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Explosive rail cars remain by preschool

(The following article by Erik N. Nelson was posted on the Inside Bay Area website on February 12.)

RODEO, Calif. -- Ron Green didn’t know, exactly, what was inside the line of massive black rail tank cars a block from his house, but after decades of working at the Chevron Refinery in Richmond, he knew it was probably something dangerous, like flammable ethanol.

What troubled Green wasn’t so much that the cars were near his house or the apartments next door in this small bayside community 12 miles north of Richmond.

Rather, he worried that the cars posed a threat to the preschool just across the street from the dozen or so tankers.

“It’s OK if they blow me up, but let’s not blow up the little kids,” Green said.

“I went over and told them about that a few years ago,” he remembered. “I said, ‘You’ve got all these alcohol cars right there,’ and they called the refinery, and in a day or so they were gone.”

That was that until several months ago, when the tank cars reappeared. Green fretted about it until late January, when he read a MediaNews story about hazardous tank cars’ potential as terror targets.

He called the author of the story and set in motion an inquiry by a county agency, the local Conoco Phillips refineryand interest among advocates of tightening safety and security for the nation’s hazardous rail shipments.

“We’ve got tank cars next to a day care center, and there’s got to be a law against it,” Green lamented. “I’ve complained to everybody, but nobody will listen to me.”

But what he discovered is that if there isn’t a law now, there very well may be one soon, if the politically shifted Congress and federal railroad and security agencies follow through with a recent push to rein in tank car security.

Green also discovered that the markings on warning placards on the cars indicated that they weren’t carrying ethanol, but highly explosive liquefied petroleum gas.

Federal regulations proposed in December by the Federal Railroad Administration and the Transportation Security Administration would limit the amount of time highly hazardous materials like LPG or deadly chlorine and ammonia can be stored on railroad siding tracks in populated urban areas.

At the Contra Costa County Employment and Human Services Department, which operates the Bayo Vista Head Start preschool in question, staffers began working on the problem right after a MediaNews reporter and photographer showed up inquiring about Green’s complaint.

“We were aware that those tankers moved back,” said department spokeswoman Lynn Yaney. The department contacted the refinery and were told “the tanks located on the railroad do not belong to the refinery.”

Local Conoco Phillips spokesman Mark Hughes said he hasn’t been around long enough to remember past dealings with the community or Head Start, but such interaction would be “a great idea.”

“When it comes to off-site storage of tank cars,” however, “it’s really not something that we have control over. It’s the railroad that controls where they store their cars.”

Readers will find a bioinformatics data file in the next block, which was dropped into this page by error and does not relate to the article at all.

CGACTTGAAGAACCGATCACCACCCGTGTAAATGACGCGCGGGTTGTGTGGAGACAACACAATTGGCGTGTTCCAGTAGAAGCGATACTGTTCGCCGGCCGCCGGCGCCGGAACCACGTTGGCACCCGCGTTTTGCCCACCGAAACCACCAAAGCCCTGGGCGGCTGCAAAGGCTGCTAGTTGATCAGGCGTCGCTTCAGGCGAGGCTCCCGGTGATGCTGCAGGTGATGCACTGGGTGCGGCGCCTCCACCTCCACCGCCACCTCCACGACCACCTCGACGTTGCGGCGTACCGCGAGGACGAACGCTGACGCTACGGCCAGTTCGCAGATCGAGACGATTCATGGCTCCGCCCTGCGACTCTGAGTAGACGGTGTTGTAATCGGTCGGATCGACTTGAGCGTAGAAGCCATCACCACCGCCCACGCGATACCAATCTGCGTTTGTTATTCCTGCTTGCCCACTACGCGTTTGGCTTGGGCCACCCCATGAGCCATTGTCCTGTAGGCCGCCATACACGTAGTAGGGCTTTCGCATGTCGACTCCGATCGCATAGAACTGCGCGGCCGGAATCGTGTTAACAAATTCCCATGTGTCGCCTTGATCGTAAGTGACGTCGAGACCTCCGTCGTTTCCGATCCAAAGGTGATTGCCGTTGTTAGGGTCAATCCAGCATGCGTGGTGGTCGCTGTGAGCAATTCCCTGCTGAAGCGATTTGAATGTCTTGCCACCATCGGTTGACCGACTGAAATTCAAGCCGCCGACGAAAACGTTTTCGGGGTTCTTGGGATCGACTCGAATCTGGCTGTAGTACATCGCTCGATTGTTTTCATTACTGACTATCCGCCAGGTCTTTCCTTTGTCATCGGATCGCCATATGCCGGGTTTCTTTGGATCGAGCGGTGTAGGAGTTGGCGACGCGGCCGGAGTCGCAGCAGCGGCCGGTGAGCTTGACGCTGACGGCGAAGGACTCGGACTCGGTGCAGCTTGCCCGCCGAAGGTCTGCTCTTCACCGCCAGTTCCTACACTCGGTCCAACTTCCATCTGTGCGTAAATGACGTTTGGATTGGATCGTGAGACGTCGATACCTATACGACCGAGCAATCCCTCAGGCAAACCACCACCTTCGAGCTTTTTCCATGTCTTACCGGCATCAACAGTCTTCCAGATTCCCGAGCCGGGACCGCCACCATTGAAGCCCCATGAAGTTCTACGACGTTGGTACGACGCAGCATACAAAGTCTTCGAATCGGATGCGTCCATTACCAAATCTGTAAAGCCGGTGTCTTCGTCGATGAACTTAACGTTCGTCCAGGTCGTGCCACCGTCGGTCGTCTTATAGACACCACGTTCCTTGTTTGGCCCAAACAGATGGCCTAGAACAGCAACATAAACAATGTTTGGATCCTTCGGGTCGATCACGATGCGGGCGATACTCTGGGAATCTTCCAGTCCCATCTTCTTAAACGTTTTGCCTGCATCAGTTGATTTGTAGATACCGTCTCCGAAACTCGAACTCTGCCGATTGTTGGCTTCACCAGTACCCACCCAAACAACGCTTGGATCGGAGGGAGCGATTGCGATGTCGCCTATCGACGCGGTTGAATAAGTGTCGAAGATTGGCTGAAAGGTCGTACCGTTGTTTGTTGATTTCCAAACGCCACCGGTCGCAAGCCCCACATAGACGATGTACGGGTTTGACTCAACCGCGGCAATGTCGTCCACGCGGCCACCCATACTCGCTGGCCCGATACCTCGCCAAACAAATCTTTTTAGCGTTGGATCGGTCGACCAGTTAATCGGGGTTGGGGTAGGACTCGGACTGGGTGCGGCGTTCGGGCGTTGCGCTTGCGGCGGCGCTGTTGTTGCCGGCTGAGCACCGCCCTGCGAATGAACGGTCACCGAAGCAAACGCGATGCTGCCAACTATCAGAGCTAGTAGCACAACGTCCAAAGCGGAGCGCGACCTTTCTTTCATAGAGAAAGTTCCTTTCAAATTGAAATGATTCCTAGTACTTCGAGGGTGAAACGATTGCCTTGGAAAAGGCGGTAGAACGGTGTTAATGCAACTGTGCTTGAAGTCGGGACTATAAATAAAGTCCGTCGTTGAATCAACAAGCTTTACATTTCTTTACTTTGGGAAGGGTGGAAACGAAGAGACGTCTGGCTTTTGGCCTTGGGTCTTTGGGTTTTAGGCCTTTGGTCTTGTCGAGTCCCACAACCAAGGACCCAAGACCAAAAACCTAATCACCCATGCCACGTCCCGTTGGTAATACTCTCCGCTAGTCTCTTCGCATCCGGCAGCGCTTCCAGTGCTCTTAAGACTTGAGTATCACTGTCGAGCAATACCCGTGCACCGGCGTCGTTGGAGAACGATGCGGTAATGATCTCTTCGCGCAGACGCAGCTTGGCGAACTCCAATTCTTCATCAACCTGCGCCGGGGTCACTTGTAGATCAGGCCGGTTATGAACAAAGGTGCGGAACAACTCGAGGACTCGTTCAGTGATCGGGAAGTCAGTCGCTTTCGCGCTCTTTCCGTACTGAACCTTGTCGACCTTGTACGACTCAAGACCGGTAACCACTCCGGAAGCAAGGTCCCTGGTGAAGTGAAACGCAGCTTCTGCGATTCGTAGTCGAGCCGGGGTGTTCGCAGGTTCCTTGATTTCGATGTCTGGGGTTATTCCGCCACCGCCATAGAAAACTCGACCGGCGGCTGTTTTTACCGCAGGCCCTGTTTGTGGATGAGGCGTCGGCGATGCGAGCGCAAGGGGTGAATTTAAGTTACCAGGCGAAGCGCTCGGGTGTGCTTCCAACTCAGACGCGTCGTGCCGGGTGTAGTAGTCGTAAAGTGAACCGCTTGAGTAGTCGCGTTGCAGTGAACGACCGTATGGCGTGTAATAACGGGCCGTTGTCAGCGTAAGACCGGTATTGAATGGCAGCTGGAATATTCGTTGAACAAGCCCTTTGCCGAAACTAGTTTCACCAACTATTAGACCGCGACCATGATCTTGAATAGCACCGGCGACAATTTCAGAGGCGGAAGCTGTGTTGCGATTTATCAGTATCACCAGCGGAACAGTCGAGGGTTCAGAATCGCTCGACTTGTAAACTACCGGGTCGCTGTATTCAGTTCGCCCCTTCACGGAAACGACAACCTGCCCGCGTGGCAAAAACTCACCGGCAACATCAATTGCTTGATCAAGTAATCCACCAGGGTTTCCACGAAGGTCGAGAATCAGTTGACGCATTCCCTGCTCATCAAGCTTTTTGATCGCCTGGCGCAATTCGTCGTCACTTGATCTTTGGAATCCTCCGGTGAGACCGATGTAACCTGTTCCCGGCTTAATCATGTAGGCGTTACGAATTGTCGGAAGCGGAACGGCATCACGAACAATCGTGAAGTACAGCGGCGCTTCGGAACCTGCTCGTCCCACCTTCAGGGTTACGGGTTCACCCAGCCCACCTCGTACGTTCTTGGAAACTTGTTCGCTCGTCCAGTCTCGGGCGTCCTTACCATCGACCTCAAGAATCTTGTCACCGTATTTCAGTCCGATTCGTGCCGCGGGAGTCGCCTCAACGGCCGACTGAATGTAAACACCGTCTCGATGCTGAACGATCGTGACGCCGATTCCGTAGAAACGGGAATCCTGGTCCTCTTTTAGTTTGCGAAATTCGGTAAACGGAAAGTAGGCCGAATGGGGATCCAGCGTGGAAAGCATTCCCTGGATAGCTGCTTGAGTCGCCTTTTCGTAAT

In light of community concern about the tankers, Hughes added, “it strikes me as an issue that I need to bring to the attention of the railroad to see what, if anything, they can do to address our neighbors’ concern.”

Union Pacific, which operates the rail line and siding track that runs between San Francisco Bay and Rodeo, only stores the cars at that location when Conoco Phillips has no place to keep them, Union Pacific spokesman Mark Davis said.

“The tracks next to that school are support tracks for that facility,” Davis said. “If our customer, for whatever reason, is not able to accept rail cars, then that’s where those cars go.”

Davis said when the community raised concerns about the cars several years ago, “we brought in the Federal Railroad Administration and had them look over the operation. They took no exceptions to the way the rail cars were positioned.”

That kind of federal oversight is just what activists on the issue of hazardous rail transport have been trying to change, said Fred Millar, who works with environmental group Friends of the Earth on the hazardous tanker issue.

“This is outrageous behavior, but it’s not unusual,” said Millar, who has rallied cities across the nation — most notably a test case in Washington, D.C. — to draft their own regulations in defiance of near-absolute federal authority over railroads. “If you were to do a consequence scenario of what would happen in Rodeo, just one LPG tank car could explode, and it would put a giant fireball over your city, and it would radiate heat,” as when a 1977 Tennessee derailment that killed 16 people catapulted a section of tank car more than 300 feet and set fire to nearby buildings.

County officials are optimistic that the problem can be resolved.

Yaney said Head Start staff assured her “Conoco has been very responsive to us, and they don’t see any problem getting things moved.” Someone from the department should be contacting the oil firm’s representatives this week.

Monday, February 12, 2007

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